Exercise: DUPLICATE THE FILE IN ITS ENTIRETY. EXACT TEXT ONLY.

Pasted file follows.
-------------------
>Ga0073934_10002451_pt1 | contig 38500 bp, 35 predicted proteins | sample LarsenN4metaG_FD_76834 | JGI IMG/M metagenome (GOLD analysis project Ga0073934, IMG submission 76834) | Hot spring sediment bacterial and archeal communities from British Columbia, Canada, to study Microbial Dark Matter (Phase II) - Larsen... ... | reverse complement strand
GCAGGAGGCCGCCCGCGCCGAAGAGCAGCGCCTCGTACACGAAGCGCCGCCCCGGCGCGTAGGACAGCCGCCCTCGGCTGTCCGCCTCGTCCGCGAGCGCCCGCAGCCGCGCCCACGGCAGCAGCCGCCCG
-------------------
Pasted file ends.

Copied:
>Ga0073934_10002451_pt1 | contig 38500 bp, 35 predicted proteins | sample LarsenN4metaG_FD_76834 | JGI IMG/M metagenome (GOLD analysis project Ga0073934, IMG submission 76834) | Hot spring sediment bacterial and archeal communities from British Columbia, Canada, to study Microbial Dark Matter (Phase II) - Larsen... ... | reverse complement strand
GCAGGAGGCCGCCCGCGCCGAAGAGCAGCGCCTCGTACACGAAGCGCCGCCCCGGCGCGTAGGACAGCCGCCCTCGGCTGTCCGCCTCGTCCGCGAGCGCCCGCAGCCGCGCCCACGGCAGCAGCCGCCCG